Test Driven Development is one of the most effective practices from the agile community of practices, and also one of the least practised regularly. Test Driven Development (TDD) means capturing the intent of the requirements in the form of a test case before starting to code. The test case could be a manual test case or an automated test script. The test case could be a functional or a user-acceptance or a unit test. TDD is generally a white-box unit-testing mechanism taking small steps prevents bugs and the need for debugging. Virtually every line of code is written in response to some failure. It often is a test failure, but might be a compilation failure or a web page that does not exist.
Maintainable – Traditional development styles produce products that face a problem when the code is modified. Often, bugs are introduced at unexpected places which makes managers and developers hesitant to change functionality. However, if the major part of the project is covered by tests, assurance can be given that no unexpected bugs are introduced.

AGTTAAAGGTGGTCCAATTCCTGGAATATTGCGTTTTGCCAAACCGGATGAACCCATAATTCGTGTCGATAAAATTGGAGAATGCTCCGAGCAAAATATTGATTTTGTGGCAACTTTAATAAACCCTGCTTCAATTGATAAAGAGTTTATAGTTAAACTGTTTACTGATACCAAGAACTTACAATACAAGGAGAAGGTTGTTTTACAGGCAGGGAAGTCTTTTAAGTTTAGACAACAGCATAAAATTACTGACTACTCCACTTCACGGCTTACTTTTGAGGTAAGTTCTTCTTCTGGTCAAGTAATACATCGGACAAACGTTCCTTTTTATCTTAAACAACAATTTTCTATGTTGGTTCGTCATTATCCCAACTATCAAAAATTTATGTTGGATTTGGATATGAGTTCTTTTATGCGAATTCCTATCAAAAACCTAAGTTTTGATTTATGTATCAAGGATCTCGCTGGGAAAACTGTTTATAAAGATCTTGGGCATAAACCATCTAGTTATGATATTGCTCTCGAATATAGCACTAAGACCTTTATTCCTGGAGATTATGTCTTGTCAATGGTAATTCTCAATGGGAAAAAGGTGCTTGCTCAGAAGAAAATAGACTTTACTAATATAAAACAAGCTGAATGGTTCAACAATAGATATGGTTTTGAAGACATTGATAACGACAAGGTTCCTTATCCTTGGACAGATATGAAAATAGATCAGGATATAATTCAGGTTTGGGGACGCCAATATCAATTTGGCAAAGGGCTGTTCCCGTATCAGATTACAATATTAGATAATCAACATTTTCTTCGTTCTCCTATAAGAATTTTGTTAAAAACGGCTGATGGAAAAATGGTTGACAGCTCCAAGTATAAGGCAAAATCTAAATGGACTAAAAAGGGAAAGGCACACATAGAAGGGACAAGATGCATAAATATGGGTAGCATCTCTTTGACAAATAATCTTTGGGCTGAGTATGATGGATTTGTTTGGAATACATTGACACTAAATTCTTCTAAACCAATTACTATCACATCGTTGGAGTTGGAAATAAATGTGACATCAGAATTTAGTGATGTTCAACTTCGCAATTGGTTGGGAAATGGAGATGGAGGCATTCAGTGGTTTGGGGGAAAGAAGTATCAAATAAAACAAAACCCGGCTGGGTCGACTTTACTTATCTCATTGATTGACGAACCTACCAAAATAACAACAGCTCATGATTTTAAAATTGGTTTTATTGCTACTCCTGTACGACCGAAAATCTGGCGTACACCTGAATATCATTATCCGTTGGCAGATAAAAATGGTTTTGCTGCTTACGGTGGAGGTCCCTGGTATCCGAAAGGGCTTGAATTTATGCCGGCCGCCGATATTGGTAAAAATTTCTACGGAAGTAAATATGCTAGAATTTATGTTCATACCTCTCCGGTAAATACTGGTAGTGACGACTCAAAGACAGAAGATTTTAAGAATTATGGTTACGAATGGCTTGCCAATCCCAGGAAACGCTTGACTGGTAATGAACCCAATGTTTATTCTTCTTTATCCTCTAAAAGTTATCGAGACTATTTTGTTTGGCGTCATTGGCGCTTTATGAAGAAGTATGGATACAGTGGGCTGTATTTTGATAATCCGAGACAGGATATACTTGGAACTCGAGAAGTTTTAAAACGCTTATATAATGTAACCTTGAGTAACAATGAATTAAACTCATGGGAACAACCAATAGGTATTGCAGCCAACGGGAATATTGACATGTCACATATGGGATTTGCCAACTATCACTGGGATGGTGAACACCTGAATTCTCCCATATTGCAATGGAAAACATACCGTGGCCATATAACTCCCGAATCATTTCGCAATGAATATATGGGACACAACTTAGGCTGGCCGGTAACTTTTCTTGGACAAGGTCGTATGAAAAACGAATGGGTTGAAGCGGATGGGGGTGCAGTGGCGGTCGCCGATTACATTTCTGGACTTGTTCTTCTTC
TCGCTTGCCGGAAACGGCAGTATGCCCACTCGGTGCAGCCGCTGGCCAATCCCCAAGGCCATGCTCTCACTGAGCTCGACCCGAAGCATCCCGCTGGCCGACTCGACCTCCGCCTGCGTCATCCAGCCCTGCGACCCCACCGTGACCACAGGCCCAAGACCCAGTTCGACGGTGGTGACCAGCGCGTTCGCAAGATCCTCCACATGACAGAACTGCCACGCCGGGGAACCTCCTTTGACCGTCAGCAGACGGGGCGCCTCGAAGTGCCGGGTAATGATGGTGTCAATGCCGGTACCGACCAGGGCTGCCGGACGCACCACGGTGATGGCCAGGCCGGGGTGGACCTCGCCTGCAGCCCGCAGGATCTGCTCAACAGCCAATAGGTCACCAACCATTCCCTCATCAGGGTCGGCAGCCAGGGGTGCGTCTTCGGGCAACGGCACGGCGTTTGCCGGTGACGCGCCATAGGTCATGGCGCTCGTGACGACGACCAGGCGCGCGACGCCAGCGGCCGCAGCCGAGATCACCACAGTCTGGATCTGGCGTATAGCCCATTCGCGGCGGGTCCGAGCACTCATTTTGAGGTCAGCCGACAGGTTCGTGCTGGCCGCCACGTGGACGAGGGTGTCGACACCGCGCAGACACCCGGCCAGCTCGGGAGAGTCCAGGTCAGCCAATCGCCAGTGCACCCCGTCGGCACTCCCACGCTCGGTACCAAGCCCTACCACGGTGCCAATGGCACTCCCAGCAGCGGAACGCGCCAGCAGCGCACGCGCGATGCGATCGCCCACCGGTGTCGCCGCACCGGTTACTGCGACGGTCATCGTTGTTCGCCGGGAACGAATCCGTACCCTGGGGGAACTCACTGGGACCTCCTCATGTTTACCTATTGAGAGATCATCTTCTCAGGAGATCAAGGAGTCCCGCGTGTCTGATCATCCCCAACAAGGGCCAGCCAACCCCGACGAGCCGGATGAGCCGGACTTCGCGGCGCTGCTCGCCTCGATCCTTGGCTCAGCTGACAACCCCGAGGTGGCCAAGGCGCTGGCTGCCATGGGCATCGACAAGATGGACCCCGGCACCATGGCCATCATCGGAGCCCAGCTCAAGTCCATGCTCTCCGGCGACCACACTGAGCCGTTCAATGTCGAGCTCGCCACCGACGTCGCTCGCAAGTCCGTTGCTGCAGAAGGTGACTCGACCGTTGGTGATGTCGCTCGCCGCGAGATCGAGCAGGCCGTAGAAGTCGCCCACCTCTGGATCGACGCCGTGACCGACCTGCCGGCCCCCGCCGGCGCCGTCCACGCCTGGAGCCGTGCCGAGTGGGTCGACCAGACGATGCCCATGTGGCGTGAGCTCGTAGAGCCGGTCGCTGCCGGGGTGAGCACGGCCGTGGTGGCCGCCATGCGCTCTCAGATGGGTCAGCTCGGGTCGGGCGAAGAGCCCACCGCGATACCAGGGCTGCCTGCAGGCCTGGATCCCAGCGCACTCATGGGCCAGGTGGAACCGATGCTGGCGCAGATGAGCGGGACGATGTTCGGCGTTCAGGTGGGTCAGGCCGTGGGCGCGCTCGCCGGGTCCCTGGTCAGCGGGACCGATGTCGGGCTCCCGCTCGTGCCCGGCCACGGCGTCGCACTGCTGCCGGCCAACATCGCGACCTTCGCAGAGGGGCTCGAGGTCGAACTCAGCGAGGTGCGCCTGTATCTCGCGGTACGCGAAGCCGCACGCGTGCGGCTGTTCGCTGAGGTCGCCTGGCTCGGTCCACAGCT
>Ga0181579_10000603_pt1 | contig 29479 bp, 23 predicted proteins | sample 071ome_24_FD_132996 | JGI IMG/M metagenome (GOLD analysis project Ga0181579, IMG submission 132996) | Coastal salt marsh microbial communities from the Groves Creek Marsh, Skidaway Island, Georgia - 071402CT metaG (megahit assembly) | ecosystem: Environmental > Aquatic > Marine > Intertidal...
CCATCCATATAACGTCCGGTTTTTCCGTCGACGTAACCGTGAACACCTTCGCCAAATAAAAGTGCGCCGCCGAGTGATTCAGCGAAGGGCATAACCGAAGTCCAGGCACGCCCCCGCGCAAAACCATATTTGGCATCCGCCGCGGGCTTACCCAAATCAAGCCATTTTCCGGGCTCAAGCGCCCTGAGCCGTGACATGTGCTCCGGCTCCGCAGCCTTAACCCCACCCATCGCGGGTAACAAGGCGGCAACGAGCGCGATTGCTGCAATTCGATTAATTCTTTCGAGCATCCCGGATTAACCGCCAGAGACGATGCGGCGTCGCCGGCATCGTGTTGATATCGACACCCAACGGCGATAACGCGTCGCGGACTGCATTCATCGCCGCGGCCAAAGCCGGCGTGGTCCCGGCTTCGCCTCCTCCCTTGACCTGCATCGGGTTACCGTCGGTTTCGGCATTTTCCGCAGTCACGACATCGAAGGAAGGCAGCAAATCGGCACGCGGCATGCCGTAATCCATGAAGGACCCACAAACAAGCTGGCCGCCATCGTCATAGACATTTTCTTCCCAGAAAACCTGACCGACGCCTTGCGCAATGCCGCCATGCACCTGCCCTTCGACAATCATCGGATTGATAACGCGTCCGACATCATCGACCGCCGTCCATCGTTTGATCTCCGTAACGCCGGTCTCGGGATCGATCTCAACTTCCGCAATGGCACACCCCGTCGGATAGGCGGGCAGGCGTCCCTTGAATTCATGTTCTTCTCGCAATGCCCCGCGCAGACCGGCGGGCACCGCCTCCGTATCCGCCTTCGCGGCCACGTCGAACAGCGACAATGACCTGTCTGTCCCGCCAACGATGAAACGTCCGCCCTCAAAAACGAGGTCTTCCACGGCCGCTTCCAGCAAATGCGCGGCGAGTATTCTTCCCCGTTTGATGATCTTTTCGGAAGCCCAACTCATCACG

Clean interface/Code – The TDD method forces to work in a structured manner and to modify your code in small chunks, otherwise unit testing becomes complicated. The result is clean code that is well structured and easy to read.
One important feature of TDD is Refactoring. According to the Refactoring concept, change the internal structure of the code without changing its external behaviour. Refactoring is a key element of any agile process including TDD methodology. A trend analysis of the evolution of the design and implementation through successive refactoring iteration may give a hint on the probability to reach a stable architecture or component. It is quite conceivable to add design review of the component design during the development cycle to evaluate the stability of the implementation.
Value of TDD – especially in Agile
Challenges – team resistance & reluctance?
Steps in implementing TDD in an Agile Project
Test Driven Development takes time to master. It is conceptually simple, however, practising test-driven development on existing code, not written for tests tends to be very difficult. And for some reason, even though there are some really great, and simple, techniques for working with legacy code, people tend to be unaware or unpractised with the well-known and well-documented techniques.
Thanks to Praveen Kumar for being our guest writer this week.
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